# Prove that $\lim\limits_{x\to+\infty}f'(x)=\lim\limits_{x\to+\infty}f''(x)=0$

Given $$f \in C^3(\mathbb{R}).$$ Suppose that $$\lim\limits_{x\to+\infty}f(x)=a \in \mathbb{R}$$ and $$\lim\limits_{x\to+\infty}f'''(x)=0$$. Prove that $$\lim\limits_{x\to+\infty}f'(x)=\lim\limits_{x\to+\infty}f''(x)=0$$.

My solution: Since $$\lim\limits_{x\to+\infty}f(x)=a$$, there exists $$M>0$$ that for all $$x, x' \in \mathbb{R}$$, if $$x,x'>M$$ then $$f(x), f(x') \in \left(a-\varepsilon^2/2, a+\varepsilon^2/2\right)$$. This yields $$\vert f(x)-f(x') \vert < \varepsilon^2.$$

Therefore $$\frac{\vert f(x)-f(x') \vert}{\varepsilon} < \varepsilon$$. So, for all $$x>M$$, $$x'=x+\varepsilon$$ we have $$0\le\frac{\vert f(x+\varepsilon)-f(x) \vert}{\varepsilon} < \varepsilon.$$ Let $$\varepsilon \to 0$$ we have $$0 \le f'(x) \le 0 \text{ or } f'(x)=0.$$

That means $$\lim\limits_{x\to+\infty}f'(x)=0$$.

Doing similarly as above we have $$\lim\limits_{x\to+\infty}f''(x)=0.$$

My question: $$\lim\limits_{x\to+\infty}f'''(x)=0$$ is really necessary or not (because I don't use it in my proof)?

Here's a proof that shows how the condition on the 3rd derivative could be utilized.

Take Taylor's remainder theorem to 3rd order and apply it to the intervals $$(x,x+h)$$, $$(x,x+k)$$, $$h\neq k$$. Now consider only the first interval since the second one can be done similarly.

There exists $$\xi\in(x,x+h)$$ such that $$f(x+h)=f(x)+f'(x)h+\frac{f''(x)}{2!}h^2+\frac{f'''(\xi)}{3!}h^3$$

Now since $$\lim_{x\to\infty}f(x)=\lim_{x\to\infty}f(x+h)=a$$, and $$\lim_{x\to\infty}f'''(\xi(x,h))=0$$ (why?) we conclude that $$\lim_{x\to\infty}\left(f(x+h)-f(x)-\frac{f'''(\xi)}{3!}h^3\right)=h\lim_{x\to\infty}\left(f'(x)+\frac{h}{2}f''(x)\right)=0 ~~~~~~~~~~(1)$$ Similarly we conclude $$\lim_{x\to\infty}\left(f'(x)+\frac{k}{2}f''(x)\right)=0~~~~~~~~~~~~~(2)$$

Taking the linear combinations $$(2)-(1)$$ and $$h(2)-k(1)$$ and exploiting the linearity of the limit operation when two limits exist, we obtain the desired result. The result is generalizable to a $$C^n$$ function whose $$n$$th derivative goes to zero for any $$n$$.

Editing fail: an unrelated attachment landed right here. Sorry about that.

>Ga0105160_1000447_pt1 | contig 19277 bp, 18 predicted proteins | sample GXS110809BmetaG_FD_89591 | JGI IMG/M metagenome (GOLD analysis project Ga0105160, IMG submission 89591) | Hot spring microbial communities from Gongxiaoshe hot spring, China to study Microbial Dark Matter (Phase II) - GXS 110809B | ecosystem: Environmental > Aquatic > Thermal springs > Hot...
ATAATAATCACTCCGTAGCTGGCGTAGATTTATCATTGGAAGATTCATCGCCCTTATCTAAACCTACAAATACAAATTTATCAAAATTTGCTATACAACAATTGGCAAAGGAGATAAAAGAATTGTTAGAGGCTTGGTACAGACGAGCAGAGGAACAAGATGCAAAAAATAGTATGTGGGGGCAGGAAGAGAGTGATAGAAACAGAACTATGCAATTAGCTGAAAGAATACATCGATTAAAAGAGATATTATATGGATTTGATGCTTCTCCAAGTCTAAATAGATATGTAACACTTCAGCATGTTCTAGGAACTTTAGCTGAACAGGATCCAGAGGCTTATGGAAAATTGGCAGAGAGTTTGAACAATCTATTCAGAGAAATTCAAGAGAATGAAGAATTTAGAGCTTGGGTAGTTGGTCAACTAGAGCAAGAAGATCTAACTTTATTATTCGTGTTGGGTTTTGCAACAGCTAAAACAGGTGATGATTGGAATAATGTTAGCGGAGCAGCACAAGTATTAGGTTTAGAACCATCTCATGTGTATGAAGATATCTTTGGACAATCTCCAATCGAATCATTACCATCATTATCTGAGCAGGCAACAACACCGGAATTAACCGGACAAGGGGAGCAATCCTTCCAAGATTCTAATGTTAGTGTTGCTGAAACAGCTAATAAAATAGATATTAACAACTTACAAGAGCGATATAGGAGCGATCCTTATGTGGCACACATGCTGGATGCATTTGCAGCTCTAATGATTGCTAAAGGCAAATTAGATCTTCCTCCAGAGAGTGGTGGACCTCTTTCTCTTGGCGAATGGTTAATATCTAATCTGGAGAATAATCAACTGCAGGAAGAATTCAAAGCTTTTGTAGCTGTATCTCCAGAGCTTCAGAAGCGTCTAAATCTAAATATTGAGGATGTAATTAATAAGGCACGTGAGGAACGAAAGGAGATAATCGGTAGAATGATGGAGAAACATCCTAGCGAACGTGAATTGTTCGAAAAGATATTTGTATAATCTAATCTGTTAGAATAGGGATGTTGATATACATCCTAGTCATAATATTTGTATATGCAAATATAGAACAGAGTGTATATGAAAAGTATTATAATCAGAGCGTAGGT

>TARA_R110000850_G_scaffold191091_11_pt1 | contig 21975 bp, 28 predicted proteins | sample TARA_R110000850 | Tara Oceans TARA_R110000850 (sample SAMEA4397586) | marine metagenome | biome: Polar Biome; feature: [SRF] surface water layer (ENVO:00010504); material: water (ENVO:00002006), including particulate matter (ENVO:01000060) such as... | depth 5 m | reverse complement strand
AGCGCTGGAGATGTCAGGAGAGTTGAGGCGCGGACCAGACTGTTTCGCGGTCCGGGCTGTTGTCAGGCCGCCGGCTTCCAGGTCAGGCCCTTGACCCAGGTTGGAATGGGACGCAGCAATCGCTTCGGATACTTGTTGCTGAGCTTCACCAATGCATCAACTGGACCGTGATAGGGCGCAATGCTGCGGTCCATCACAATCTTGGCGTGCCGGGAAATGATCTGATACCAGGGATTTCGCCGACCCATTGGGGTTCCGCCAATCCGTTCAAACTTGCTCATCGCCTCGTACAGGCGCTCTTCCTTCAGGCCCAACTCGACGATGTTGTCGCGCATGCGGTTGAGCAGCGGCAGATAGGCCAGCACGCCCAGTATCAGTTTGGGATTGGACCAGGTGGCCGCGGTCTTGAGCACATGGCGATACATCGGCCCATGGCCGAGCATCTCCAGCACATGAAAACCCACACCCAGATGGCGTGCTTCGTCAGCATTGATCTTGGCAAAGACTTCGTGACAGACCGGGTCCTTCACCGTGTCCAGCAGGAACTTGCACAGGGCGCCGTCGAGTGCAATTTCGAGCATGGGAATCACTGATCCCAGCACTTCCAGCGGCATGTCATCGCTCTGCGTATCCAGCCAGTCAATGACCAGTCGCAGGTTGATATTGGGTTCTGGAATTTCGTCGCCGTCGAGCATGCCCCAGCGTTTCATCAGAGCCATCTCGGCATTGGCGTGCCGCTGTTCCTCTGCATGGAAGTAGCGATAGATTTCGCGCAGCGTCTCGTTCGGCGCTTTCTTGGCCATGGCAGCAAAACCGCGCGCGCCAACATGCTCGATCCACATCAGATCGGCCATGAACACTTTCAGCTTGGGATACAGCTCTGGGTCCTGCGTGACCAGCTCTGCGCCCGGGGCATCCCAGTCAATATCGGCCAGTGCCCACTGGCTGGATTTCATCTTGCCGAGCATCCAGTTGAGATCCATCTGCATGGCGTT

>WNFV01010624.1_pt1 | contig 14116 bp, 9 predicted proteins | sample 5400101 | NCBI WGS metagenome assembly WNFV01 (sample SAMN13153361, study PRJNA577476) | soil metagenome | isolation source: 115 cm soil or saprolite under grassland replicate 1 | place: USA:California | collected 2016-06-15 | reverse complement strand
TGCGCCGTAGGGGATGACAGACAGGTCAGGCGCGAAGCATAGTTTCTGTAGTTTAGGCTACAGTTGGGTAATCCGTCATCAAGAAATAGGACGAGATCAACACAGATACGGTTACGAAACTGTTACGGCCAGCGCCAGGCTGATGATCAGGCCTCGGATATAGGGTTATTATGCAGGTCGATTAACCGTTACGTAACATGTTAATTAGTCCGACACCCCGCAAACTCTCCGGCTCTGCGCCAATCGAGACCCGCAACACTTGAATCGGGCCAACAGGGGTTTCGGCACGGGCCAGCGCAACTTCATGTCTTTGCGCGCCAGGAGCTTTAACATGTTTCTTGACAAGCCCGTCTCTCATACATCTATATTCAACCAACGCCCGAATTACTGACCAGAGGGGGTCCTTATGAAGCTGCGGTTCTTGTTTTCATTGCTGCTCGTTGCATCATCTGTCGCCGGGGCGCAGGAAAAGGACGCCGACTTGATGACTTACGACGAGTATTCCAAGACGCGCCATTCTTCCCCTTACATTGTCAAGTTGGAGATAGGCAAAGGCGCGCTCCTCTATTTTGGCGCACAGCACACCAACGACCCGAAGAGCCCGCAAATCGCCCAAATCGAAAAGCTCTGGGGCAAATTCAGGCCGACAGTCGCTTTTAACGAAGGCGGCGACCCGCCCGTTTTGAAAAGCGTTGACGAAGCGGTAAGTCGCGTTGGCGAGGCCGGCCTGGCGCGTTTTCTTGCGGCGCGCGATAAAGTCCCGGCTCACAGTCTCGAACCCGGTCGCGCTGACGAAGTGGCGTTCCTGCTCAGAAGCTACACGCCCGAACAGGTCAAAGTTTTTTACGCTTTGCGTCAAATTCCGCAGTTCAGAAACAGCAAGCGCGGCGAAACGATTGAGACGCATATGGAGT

• – Martin R Jan 18 at 19:11
• +1 Thanks to the limit of $f^{(n)}$ being $0$, your proof is simple. The result holds even when $f^{(n)}$ is bounded but the proof gets a bit complicated. See math.stackexchange.com/a/731013/72031 – Paramanand Singh Jan 19 at 1:17
• There is a typo in the third derivative in the Taylor polynomial, also the denominator is 6, not 3. – edm Jan 19 at 5:55

First, consider $$f(x)=\frac{\sin(x^2)}{x}.$$ As $$x\rightarrow\infty$$, this approaches $$0$$. On the other hand, $$f'(x)=\frac{2x^2\cos(x^2)-\sin(x^2)}{x^2}=2\cos(x^2)-\frac{\sin(x^2)}{x^2}$$ does not have a limit as $$x\rightarrow\infty$$. Therefore, the condition on $$f'''$$ is necessary for the result.

The problem with your setup is that you never specify when you're quantifying $$\varepsilon$$. You're actually quantifying it before computing $$M$$, so we'll write $$M=M(\varepsilon)$$. Next, you consider $$\frac{|f(x+\varepsilon)-f(x)|}{(x+\varepsilon)-x}.$$ At this point, you let $$\varepsilon$$ go to $$0$$, but here's your problem, as $$\varepsilon$$ goes to $$0$$, $$M(\varepsilon)$$ may go to infinity, so you don't get a bound on the derivative when $$\varepsilon$$ is too small, so the squeeze theorem cannot be applied.